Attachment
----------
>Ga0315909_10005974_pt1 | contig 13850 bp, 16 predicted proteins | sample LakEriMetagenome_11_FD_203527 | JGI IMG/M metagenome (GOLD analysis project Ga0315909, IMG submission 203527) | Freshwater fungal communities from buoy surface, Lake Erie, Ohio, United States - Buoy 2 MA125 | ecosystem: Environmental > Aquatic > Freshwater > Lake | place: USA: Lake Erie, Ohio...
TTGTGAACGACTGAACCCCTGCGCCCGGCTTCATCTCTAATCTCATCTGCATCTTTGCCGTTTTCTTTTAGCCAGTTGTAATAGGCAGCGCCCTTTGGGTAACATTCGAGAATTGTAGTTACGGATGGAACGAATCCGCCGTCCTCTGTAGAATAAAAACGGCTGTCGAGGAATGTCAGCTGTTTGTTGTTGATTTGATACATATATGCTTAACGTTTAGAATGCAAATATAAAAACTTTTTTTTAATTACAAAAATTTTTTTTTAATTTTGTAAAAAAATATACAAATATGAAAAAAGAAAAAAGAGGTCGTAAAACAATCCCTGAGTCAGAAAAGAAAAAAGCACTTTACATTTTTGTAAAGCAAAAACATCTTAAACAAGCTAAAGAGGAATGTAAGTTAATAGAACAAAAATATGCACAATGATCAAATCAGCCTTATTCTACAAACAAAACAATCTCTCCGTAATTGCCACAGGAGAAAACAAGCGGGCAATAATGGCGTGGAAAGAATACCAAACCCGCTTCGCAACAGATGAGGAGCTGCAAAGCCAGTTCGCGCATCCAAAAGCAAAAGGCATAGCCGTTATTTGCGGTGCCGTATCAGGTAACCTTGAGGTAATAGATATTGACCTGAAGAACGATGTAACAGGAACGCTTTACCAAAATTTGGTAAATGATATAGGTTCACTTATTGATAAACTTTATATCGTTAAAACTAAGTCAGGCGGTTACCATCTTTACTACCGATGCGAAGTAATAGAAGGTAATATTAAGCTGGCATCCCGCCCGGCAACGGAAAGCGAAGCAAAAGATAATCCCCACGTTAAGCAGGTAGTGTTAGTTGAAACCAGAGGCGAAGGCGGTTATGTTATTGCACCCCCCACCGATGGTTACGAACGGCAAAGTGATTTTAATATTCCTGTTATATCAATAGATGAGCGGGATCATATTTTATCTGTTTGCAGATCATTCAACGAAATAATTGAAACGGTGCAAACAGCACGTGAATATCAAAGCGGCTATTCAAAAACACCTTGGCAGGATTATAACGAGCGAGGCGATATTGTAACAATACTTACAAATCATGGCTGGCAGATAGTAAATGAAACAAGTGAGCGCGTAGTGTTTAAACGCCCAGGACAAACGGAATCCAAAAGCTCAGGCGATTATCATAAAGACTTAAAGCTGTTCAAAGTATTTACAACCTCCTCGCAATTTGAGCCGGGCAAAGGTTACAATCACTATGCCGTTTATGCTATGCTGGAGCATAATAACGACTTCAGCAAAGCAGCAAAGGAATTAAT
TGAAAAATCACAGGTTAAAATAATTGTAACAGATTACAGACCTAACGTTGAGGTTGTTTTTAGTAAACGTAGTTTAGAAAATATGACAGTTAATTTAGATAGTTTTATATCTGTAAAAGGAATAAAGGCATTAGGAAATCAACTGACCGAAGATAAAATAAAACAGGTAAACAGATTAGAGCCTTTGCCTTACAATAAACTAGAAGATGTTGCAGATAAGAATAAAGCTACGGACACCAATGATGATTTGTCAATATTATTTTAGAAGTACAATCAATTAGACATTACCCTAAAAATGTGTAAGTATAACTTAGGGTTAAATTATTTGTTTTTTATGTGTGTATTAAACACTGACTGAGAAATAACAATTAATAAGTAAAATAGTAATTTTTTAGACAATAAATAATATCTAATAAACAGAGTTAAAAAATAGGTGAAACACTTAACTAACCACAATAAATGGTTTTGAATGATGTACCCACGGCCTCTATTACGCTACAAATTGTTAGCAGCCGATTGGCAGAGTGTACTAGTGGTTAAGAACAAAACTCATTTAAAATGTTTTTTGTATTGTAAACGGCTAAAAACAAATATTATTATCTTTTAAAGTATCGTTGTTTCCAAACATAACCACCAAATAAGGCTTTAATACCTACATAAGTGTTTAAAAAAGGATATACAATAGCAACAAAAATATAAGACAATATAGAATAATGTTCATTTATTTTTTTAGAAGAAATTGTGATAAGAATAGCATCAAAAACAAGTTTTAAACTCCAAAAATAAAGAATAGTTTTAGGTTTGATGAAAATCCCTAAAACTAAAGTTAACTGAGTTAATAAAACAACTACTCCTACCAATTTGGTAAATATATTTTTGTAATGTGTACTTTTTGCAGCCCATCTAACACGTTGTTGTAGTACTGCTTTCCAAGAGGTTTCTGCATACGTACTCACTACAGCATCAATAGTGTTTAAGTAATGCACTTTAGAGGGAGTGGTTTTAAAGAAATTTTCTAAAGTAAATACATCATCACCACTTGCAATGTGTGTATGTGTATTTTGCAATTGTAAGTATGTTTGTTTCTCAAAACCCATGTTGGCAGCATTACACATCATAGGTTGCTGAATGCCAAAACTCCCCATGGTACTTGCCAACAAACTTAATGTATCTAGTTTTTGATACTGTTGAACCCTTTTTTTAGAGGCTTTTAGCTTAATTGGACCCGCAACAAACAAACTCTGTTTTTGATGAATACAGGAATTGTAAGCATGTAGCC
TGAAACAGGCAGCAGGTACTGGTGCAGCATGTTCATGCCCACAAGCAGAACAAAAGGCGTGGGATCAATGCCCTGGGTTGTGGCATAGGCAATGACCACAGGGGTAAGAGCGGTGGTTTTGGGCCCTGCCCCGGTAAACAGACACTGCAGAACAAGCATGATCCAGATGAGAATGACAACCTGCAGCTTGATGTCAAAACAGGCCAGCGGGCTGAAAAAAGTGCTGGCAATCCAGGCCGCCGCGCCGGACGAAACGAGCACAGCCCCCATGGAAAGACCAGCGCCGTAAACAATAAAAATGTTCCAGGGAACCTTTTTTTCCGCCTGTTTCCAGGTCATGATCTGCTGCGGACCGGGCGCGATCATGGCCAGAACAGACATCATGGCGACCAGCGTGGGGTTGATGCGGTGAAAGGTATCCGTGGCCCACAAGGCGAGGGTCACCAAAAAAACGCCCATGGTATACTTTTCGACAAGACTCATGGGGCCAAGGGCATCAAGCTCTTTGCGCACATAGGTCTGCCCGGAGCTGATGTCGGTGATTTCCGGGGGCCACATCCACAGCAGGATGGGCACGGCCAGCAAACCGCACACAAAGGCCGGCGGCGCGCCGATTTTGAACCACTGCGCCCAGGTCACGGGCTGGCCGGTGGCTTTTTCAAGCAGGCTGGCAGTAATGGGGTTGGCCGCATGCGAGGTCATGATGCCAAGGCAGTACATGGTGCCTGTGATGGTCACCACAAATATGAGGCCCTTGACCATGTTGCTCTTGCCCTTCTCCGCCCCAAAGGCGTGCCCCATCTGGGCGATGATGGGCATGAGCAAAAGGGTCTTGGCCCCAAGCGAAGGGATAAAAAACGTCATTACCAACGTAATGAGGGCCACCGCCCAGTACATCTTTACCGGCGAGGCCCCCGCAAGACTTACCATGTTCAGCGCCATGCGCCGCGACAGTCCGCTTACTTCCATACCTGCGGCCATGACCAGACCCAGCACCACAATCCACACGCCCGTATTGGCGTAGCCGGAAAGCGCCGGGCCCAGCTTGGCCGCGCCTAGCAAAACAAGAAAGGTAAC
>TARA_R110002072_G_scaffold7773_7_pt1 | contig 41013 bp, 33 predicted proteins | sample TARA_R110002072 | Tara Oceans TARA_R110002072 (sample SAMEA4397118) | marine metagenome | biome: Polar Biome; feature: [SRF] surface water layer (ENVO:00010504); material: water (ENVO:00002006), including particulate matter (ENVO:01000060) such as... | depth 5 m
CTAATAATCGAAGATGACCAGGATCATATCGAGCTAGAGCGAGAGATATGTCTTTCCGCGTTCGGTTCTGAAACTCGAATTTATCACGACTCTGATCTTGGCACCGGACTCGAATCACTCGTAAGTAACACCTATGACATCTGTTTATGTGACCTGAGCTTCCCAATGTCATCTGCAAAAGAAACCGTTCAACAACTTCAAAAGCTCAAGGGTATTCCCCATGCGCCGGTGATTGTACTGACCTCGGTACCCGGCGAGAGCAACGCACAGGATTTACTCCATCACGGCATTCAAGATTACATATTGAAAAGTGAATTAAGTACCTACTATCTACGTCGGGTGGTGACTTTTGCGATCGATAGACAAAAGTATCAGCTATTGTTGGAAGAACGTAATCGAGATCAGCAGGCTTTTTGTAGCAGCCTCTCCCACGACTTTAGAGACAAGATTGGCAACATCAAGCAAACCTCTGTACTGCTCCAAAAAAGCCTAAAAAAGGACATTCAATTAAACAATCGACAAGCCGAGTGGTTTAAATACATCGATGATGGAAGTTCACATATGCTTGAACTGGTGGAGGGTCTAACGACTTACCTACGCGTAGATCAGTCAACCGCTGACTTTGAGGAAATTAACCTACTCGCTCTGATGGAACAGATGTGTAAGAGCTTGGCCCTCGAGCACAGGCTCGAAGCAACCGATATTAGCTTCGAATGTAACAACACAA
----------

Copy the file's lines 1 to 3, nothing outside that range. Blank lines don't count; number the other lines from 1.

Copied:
>Ga0315909_10005974_pt1 | contig 13850 bp, 16 predicted proteins | sample LakEriMetagenome_11_FD_203527 | JGI IMG/M metagenome (GOLD analysis project Ga0315909, IMG submission 203527) | Freshwater fungal communities from buoy surface, Lake Erie, Ohio, United States - Buoy 2 MA125 | ecosystem: Environmental > Aquatic > Freshwater > Lake | place: USA: Lake Erie, Ohio...
TTGTGAACGACTGAACCCCTGCGCCCGGCTTCATCTCTAATCTCATCTGCATCTTTGCCGTTTTCTTTTAGCCAGTTGTAATAGGCAGCGCCCTTTGGGTAACATTCGAGAATTGTAGTTACGGATGGAACGAATCCGCCGTCCTCTGTAGAATAAAAACGGCTGTCGAGGAATGTCAGCTGTTTGTTGTTGATTTGATACATATATGCTTAACGTTTAGAATGCAAATATAAAAACTTTTTTTTAATTACAAAAATTTTTTTTTAATTTTGTAAAAAAATATACAAATATGAAAAAAGAAAAAAGAGGTCGTAAAACAATCCCTGAGTCAGAAAAGAAAAAAGCACTTTACATTTTTGTAAAGCAAAAACATCTTAAACAAGCTAAAGAGGAATGTAAGTTAATAGAACAAAAATATGCACAATGATCAAATCAGCCTTATTCTACAAACAAAACAATCTCTCCGTAATTGCCACAGGAGAAAACAAGCGGGCAATAATGGCGTGGAAAGAATACCAAACCCGCTTCGCAACAGATGAGGAGCTGCAAAGCCAGTTCGCGCATCCAAAAGCAAAAGGCATAGCCGTTATTTGCGGTGCCGTATCAGGTAACCTTGAGGTAATAGATATTGACCTGAAGAACGATGTAACAGGAACGCTTTACCAAAATTTGGTAAATGATATAGGTTCACTTATTGATAAACTTTATATCGTTAAAACTAAGTCAGGCGGTTACCATCTTTACTACCGATGCGAAGTAATAGAAGGTAATATTAAGCTGGCATCCCGCCCGGCAACGGAAAGCGAAGCAAAAGATAATCCCCACGTTAAGCAGGTAGTGTTAGTTGAAACCAGAGGCGAAGGCGGTTATGTTATTGCACCCCCCACCGATGGTTACGAACGGCAAAGTGATTTTAATATTCCTGTTATATCAATAGATGAGCGGGATCATATTTTATCTGTTTGCAGATCATTCAACGAAATAATTGAAACGGTGCAAACAGCACGTGAATATCAAAGCGGCTATTCAAAAACACCTTGGCAGGATTATAACGAGCGAGGCGATATTGTAACAATACTTACAAATCATGGCTGGCAGATAGTAAATGAAACAAGTGAGCGCGTAGTGTTTAAACGCCCAGGACAAACGGAATCCAAAAGCTCAGGCGATTATCATAAAGACTTAAAGCTGTTCAAAGTATTTACAACCTCCTCGCAATTTGAGCCGGGCAAAGGTTACAATCACTATGCCGTTTATGCTATGCTGGAGCATAATAACGACTTCAGCAAAGCAGCAAAGGAATTAAT
TGAAAAATCACAGGTTAAAATAATTGTAACAGATTACAGACCTAACGTTGAGGTTGTTTTTAGTAAACGTAGTTTAGAAAATATGACAGTTAATTTAGATAGTTTTATATCTGTAAAAGGAATAAAGGCATTAGGAAATCAACTGACCGAAGATAAAATAAAACAGGTAAACAGATTAGAGCCTTTGCCTTACAATAAACTAGAAGATGTTGCAGATAAGAATAAAGCTACGGACACCAATGATGATTTGTCAATATTATTTTAGAAGTACAATCAATTAGACATTACCCTAAAAATGTGTAAGTATAACTTAGGGTTAAATTATTTGTTTTTTATGTGTGTATTAAACACTGACTGAGAAATAACAATTAATAAGTAAAATAGTAATTTTTTAGACAATAAATAATATCTAATAAACAGAGTTAAAAAATAGGTGAAACACTTAACTAACCACAATAAATGGTTTTGAATGATGTACCCACGGCCTCTATTACGCTACAAATTGTTAGCAGCCGATTGGCAGAGTGTACTAGTGGTTAAGAACAAAACTCATTTAAAATGTTTTTTGTATTGTAAACGGCTAAAAACAAATATTATTATCTTTTAAAGTATCGTTGTTTCCAAACATAACCACCAAATAAGGCTTTAATACCTACATAAGTGTTTAAAAAAGGATATACAATAGCAACAAAAATATAAGACAATATAGAATAATGTTCATTTATTTTTTTAGAAGAAATTGTGATAAGAATAGCATCAAAAACAAGTTTTAAACTCCAAAAATAAAGAATAGTTTTAGGTTTGATGAAAATCCCTAAAACTAAAGTTAACTGAGTTAATAAAACAACTACTCCTACCAATTTGGTAAATATATTTTTGTAATGTGTACTTTTTGCAGCCCATCTAACACGTTGTTGTAGTACTGCTTTCCAAGAGGTTTCTGCATACGTACTCACTACAGCATCAATAGTGTTTAAGTAATGCACTTTAGAGGGAGTGGTTTTAAAGAAATTTTCTAAAGTAAATACATCATCACCACTTGCAATGTGTGTATGTGTATTTTGCAATTGTAAGTATGTTTGTTTCTCAAAACCCATGTTGGCAGCATTACACATCATAGGTTGCTGAATGCCAAAACTCCCCATGGTACTTGCCAACAAACTTAATGTATCTAGTTTTTGATACTGTTGAACCCTTTTTTTAGAGGCTTTTAGCTTAATTGGACCCGCAACAAACAAACTCTGTTTTTGATGAATACAGGAATTGTAAGCATGTAGCC